2. Poetry: Why Bother?!

Source of Poems:

FAVORITE POEM VIDEOS (provide printed poems as well):

"The Sloth" by Theodore Roethke
from "Song of Myself" (50 & 52) by Walt Whitman
"I'm Nobody! Who Are You?" (288) by Emily Dickinson
"Hornworm: Autumn Lamentation" by Stanley Kunitz
"A Psalm of Life" by Henry Wadsworth Longfellow
from "Gitanjali" by Rabindranath Tagore
"Minstrel Man" by Langston Hughes
"Ay Ay Ay de la Grifa Negra" by Julia de Burgos

Teacher's Reflection:

When I introduce poetry to students, I ask them to tell me why they do or don't like it. Often students have a negative reaction to poetry because they think the words are too hard to understand. They are intimidated by the vocabulary and by the seeming-arbitrary arrangement of words on a page. I spend a week or two giving them poems that use words that will be unfamiliar to many of them, asking them to look in the dictionary and provide a definition for any word that they don't know. (I encourage them to make this practice a habit.) Once we break through the mystery of new words, the poems begin to make sense, and as the magic starts to emerge, the students warm up to the poetry — though they're sometimes still cautious. This lesson may build on that interest, helping them to realize the meaning poetry can have in their own lives.

Teaching Ideas:

  • Students will view Favorite Poem videos, featuring a variety of people reading and talking about a beloved poem. (Suggestions above — the readers should be selected to represent a range of readers and reasons they're drawn to a poem).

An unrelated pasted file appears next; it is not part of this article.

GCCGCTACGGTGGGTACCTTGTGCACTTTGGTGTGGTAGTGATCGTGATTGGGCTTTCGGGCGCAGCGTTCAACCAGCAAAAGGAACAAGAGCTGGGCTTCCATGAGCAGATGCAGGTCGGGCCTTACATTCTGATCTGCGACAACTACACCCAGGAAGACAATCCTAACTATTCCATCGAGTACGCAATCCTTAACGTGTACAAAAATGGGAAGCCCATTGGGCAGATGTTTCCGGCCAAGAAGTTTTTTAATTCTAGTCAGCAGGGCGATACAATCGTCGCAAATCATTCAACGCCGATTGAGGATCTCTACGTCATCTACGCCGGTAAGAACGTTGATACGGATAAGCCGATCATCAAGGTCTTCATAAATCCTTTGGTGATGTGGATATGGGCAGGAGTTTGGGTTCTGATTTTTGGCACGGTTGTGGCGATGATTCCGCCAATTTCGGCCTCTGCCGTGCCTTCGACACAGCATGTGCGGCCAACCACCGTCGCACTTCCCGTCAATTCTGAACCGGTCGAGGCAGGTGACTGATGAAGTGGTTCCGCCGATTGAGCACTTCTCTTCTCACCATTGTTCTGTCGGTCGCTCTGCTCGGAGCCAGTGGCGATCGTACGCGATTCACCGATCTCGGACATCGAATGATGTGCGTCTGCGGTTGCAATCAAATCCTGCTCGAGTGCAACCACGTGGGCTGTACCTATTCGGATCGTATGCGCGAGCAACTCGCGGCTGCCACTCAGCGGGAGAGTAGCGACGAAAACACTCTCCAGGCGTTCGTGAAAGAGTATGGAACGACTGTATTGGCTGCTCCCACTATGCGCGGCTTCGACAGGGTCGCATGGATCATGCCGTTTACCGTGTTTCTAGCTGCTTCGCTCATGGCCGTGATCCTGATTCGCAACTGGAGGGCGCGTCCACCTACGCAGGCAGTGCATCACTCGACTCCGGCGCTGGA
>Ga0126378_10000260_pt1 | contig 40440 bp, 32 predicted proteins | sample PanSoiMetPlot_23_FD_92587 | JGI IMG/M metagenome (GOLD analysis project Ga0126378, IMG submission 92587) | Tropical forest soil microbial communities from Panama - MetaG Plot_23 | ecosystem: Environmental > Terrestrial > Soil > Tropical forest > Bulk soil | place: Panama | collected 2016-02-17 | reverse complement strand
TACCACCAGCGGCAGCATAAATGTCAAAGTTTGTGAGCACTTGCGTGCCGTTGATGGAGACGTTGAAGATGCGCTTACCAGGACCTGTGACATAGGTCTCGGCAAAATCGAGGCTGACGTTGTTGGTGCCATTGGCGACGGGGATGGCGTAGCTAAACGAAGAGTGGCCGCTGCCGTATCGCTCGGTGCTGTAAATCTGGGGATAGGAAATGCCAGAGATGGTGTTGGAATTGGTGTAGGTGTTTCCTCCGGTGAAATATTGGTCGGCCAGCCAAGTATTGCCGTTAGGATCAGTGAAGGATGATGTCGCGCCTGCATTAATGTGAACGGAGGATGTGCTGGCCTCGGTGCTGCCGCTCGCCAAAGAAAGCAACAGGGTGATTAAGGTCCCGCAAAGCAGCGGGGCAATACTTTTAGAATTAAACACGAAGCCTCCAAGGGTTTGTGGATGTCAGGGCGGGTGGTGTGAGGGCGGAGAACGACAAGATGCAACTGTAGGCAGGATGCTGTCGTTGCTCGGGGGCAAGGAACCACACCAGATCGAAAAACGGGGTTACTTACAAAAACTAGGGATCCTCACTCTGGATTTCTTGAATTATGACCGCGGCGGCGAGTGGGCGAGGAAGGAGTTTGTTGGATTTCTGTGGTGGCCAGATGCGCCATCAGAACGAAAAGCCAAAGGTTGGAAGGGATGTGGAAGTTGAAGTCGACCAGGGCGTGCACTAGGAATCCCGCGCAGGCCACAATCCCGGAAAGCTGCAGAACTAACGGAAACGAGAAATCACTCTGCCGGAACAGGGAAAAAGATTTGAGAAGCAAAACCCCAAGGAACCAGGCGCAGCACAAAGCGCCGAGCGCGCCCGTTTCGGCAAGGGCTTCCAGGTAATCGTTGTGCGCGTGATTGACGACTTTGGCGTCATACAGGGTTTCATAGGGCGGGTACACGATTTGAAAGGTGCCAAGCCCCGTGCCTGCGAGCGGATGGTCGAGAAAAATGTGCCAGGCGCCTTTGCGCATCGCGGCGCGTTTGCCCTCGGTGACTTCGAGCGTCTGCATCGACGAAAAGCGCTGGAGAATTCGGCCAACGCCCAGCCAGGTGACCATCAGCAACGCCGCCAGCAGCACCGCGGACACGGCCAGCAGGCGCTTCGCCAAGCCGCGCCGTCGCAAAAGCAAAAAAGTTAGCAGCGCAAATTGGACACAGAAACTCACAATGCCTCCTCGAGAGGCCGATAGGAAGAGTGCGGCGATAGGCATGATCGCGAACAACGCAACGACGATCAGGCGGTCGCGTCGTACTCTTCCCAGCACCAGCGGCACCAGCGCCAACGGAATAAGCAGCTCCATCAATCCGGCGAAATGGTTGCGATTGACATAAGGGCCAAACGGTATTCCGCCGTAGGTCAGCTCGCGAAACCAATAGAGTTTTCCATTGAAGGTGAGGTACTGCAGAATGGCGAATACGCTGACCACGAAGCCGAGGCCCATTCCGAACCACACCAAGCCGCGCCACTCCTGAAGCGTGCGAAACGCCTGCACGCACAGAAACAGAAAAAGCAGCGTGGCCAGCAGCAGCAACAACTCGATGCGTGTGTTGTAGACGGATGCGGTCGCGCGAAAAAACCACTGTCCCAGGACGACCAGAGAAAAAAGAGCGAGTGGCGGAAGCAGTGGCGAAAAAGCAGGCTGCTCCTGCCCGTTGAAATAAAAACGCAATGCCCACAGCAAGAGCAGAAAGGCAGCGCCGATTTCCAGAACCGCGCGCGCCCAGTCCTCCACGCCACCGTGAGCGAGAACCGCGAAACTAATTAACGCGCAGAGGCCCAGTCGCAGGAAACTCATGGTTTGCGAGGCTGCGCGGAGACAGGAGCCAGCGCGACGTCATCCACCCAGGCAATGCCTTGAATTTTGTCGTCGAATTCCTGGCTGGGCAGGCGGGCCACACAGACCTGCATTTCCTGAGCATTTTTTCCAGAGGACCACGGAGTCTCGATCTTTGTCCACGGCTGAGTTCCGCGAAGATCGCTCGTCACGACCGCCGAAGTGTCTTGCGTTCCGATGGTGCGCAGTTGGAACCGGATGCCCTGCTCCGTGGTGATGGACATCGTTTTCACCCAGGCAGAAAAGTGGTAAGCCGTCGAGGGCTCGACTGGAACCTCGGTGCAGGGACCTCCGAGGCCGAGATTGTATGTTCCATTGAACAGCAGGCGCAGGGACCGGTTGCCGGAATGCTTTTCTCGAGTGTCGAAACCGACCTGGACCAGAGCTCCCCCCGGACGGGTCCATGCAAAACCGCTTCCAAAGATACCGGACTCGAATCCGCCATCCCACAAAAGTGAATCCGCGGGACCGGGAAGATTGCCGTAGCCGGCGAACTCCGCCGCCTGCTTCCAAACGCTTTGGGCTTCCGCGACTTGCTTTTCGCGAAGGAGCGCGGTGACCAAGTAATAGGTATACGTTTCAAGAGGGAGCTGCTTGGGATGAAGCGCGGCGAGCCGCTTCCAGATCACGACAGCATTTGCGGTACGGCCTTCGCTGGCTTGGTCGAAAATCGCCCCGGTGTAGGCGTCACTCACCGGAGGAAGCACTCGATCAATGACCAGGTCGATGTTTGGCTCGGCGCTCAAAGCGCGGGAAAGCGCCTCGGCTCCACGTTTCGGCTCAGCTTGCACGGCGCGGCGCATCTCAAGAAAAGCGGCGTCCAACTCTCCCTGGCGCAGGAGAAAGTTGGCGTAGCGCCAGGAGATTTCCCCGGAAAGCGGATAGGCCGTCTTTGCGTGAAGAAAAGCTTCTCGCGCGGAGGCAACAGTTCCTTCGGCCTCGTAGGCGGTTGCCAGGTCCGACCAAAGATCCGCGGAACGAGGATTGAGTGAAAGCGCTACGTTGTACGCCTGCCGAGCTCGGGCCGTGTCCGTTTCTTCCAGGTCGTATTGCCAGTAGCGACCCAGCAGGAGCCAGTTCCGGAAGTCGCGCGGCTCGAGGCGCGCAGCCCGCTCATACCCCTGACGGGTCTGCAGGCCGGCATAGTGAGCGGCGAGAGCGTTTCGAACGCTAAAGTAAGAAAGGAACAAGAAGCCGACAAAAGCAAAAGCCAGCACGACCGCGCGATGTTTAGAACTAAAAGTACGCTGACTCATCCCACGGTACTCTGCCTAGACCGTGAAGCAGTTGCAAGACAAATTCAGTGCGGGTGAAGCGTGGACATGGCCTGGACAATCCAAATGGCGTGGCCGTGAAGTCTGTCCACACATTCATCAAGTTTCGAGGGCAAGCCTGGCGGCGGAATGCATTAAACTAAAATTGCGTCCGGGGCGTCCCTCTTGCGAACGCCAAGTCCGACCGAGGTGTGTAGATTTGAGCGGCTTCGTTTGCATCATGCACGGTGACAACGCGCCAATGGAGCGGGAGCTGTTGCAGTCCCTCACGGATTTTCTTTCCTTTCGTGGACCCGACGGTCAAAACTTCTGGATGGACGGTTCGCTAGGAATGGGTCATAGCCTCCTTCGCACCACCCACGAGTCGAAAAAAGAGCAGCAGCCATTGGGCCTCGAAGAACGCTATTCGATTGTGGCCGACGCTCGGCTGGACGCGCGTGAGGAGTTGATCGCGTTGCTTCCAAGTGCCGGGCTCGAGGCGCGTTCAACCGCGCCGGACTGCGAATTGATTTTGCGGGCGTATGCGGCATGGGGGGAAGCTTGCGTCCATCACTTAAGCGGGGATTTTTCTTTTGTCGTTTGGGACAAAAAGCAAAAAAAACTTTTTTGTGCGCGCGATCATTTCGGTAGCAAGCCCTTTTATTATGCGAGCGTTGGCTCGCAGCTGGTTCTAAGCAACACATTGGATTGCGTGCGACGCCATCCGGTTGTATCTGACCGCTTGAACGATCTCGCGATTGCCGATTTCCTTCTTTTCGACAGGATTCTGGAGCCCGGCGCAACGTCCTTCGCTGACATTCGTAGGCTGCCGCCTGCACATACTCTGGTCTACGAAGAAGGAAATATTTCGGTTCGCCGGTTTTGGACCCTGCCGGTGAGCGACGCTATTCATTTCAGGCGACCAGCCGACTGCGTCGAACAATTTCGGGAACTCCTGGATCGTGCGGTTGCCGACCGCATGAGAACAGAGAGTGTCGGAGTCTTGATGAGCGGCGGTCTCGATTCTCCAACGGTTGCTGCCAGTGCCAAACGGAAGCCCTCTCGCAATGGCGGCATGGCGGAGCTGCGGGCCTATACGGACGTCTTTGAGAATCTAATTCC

• After each reading, the student will write why each person in the video chose his or her particular poem. By doing this, students will consider for themselves why these poems are important to another person, why the readers are so profoundly affected by what they read.

  • Students will select from among the clips the reader and poem that most interests them. Encourage several students to read the poem they've chosen aloud and to speak personally about their interest in it — pointing out particular words, lines or ideas that appeal to them.

  • This introductory lesson could lead well into an independent exploration of poetry for students, with the goal of their finding a meaningful poem to share and discuss with the class.

Based on a lesson by Carol Resneck, Chelsea High School, Chelsea, MA

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